Editorials

Can heart failure be diagnosed in primary care?

BMJ 2000; 321 doi: https://doi.org/10.1136/bmj.321.7255.188 (Published 22 July 2000) Cite this as: BMJ 2000;321:188

Brain natriuretic peptide assays may make it easier

  1. Richard Hobbs, professor of primary care and general practice (F.D.R.Hobbs@bham.ac.uk)
  1. University of Birmingham, Edgebaston Birmingham P15 2TT

    Papers p 215

    Heart failure is an increasingly important problem for primary care physicians in most healthcare systems in developed countries. The condition is almost as common as diabetes mellitus in older adults, occurring in at least 2% of the adult population and rising to 3% in those aged over 75 years. 1 2 Although the incidence of most cardiovascular diseases has declined over the past 20 years, the incidence of heart failure has continued to rise, due in part to the fact that more people are surviving after acute myocardial infarctions and also to the increasing number of elderly people.3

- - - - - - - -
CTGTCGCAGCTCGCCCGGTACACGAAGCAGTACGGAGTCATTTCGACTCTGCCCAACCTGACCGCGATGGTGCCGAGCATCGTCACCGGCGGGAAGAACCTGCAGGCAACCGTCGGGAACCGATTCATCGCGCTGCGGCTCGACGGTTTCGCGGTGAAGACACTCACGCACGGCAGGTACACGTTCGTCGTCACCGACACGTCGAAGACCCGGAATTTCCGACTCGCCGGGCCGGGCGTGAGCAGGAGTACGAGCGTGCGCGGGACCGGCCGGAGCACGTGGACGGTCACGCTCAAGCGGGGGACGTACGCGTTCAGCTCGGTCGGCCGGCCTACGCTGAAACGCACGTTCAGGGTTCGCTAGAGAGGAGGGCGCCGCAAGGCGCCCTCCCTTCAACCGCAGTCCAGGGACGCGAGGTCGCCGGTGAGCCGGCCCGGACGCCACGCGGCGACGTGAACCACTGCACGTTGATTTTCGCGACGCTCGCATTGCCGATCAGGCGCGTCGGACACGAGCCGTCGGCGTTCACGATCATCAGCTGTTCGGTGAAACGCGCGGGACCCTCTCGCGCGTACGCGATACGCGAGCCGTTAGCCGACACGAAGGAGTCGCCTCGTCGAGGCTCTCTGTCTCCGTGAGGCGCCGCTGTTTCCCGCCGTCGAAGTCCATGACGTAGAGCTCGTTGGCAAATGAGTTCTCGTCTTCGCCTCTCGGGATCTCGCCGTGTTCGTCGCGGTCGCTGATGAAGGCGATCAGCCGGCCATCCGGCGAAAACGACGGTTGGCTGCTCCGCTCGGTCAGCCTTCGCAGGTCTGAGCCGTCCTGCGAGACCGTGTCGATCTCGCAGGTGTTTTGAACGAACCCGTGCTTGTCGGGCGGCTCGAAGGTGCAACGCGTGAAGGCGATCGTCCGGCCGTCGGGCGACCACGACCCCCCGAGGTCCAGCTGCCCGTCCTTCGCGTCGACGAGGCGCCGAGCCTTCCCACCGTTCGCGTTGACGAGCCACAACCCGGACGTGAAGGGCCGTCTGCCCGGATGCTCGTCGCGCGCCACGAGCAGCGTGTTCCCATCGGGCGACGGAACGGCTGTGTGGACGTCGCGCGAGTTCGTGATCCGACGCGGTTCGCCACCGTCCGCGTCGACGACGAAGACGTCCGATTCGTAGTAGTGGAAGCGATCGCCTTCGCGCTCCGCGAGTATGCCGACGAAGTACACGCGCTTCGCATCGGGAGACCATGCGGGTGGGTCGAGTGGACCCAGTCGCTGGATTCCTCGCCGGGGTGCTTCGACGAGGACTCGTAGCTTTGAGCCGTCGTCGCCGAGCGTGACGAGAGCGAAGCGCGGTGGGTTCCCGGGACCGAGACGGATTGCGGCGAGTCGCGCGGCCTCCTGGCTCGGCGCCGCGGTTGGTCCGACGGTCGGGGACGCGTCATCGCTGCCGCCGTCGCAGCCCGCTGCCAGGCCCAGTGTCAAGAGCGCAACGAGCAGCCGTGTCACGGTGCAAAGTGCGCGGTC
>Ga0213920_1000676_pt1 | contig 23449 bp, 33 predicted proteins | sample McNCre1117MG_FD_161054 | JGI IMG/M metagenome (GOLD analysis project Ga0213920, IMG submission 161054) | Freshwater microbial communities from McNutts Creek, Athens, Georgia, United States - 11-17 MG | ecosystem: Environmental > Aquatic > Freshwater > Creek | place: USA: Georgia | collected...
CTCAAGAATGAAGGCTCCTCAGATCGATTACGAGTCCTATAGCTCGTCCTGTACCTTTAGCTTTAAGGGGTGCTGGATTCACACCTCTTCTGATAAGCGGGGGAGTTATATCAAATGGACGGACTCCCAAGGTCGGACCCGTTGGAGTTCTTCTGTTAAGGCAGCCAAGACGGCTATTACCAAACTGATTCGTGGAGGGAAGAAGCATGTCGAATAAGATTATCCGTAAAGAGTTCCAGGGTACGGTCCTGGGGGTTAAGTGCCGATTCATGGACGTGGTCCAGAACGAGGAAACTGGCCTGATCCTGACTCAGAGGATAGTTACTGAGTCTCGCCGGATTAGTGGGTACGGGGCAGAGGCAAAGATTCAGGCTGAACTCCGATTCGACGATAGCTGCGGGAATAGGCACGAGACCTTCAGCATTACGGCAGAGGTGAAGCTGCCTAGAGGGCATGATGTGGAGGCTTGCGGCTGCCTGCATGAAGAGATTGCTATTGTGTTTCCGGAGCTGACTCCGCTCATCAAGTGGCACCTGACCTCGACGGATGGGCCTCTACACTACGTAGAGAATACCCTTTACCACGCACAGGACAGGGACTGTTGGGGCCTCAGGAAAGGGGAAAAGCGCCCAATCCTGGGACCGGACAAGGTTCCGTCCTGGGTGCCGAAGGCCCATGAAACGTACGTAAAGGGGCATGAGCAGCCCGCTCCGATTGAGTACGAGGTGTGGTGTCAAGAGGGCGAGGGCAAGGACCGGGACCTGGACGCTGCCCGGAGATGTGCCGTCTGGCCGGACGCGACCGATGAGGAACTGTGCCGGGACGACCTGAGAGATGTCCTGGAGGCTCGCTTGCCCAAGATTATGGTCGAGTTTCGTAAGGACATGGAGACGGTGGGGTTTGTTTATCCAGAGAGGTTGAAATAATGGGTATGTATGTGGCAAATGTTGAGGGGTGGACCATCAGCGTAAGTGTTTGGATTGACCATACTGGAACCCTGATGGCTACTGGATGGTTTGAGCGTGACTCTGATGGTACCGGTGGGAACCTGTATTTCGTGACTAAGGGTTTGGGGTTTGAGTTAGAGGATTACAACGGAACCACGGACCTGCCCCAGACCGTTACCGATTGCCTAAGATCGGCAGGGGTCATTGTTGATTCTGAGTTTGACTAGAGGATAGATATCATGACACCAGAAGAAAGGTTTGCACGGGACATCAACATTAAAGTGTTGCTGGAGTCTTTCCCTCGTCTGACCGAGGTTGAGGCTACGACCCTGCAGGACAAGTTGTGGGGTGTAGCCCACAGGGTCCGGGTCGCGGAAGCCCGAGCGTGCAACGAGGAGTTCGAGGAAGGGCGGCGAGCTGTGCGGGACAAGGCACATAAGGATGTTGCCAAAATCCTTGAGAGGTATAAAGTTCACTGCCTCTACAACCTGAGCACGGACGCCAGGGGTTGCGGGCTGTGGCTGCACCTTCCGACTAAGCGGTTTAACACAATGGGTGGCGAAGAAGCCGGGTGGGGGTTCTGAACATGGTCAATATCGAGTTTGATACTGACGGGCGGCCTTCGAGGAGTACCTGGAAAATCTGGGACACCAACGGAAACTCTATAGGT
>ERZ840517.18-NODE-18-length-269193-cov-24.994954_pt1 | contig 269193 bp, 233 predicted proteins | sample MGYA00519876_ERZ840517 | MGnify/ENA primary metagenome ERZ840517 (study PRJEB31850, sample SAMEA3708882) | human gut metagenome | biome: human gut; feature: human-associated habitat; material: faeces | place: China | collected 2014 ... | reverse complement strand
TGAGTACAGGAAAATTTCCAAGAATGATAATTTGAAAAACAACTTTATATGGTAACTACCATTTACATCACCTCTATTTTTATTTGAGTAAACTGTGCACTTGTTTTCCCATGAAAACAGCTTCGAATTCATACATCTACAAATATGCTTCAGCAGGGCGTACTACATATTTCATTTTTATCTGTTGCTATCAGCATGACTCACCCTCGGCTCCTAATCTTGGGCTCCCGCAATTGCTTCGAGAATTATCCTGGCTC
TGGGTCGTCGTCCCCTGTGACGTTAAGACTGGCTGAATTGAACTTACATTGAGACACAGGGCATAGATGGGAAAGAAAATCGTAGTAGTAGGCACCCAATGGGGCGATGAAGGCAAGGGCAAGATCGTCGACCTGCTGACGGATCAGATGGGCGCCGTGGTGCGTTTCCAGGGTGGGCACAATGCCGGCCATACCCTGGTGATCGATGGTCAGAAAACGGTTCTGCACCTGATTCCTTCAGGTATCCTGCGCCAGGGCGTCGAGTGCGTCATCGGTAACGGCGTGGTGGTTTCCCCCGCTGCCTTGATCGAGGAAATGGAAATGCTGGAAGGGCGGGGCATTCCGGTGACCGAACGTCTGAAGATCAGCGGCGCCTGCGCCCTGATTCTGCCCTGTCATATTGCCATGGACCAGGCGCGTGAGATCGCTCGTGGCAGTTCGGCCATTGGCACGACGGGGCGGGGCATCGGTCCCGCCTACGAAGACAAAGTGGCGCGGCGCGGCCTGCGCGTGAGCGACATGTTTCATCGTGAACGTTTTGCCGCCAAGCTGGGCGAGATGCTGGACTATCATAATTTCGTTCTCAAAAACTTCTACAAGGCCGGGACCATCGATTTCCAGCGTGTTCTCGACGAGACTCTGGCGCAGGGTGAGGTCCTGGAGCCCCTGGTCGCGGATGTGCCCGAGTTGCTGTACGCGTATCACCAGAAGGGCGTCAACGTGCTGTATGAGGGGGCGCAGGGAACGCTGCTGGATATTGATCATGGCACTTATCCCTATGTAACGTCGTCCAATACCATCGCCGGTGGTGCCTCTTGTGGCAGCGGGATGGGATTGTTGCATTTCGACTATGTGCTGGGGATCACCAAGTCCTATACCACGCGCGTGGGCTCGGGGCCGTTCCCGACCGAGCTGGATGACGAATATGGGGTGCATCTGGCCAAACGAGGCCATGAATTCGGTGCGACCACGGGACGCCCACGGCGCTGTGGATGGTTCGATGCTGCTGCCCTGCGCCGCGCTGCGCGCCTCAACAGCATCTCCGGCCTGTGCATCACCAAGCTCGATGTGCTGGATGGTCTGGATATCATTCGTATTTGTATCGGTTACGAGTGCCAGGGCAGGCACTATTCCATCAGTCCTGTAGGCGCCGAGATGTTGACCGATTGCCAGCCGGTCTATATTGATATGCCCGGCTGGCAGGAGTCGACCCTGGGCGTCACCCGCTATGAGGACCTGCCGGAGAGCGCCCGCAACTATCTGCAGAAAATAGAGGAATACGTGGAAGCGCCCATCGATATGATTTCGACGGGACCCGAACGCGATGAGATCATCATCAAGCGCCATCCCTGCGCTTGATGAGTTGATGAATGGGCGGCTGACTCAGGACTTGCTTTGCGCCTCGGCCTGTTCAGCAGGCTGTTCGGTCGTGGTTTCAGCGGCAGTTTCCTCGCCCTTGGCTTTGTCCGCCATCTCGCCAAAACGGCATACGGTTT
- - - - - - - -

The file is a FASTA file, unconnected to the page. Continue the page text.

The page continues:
Symptomatic heart failure has a major impact on patients and healthcare systems: it has a worse prognosis than breast cancer or prostate cancer and is second only to stroke in terms of healthcare costs.4 Heart failure costs the United States over $8bn (£5bn) each year, and 5% of all admissions in the United Kingdom involve some degree of heart failure.5 In addition to high mortality, patients with heart failure also have morbidity from symptoms such as dyspnoea and fatigue.6

    Accurate and early diagnosis is important since angiotensin converting enzyme inhibitors improve both morbidity and mortality …

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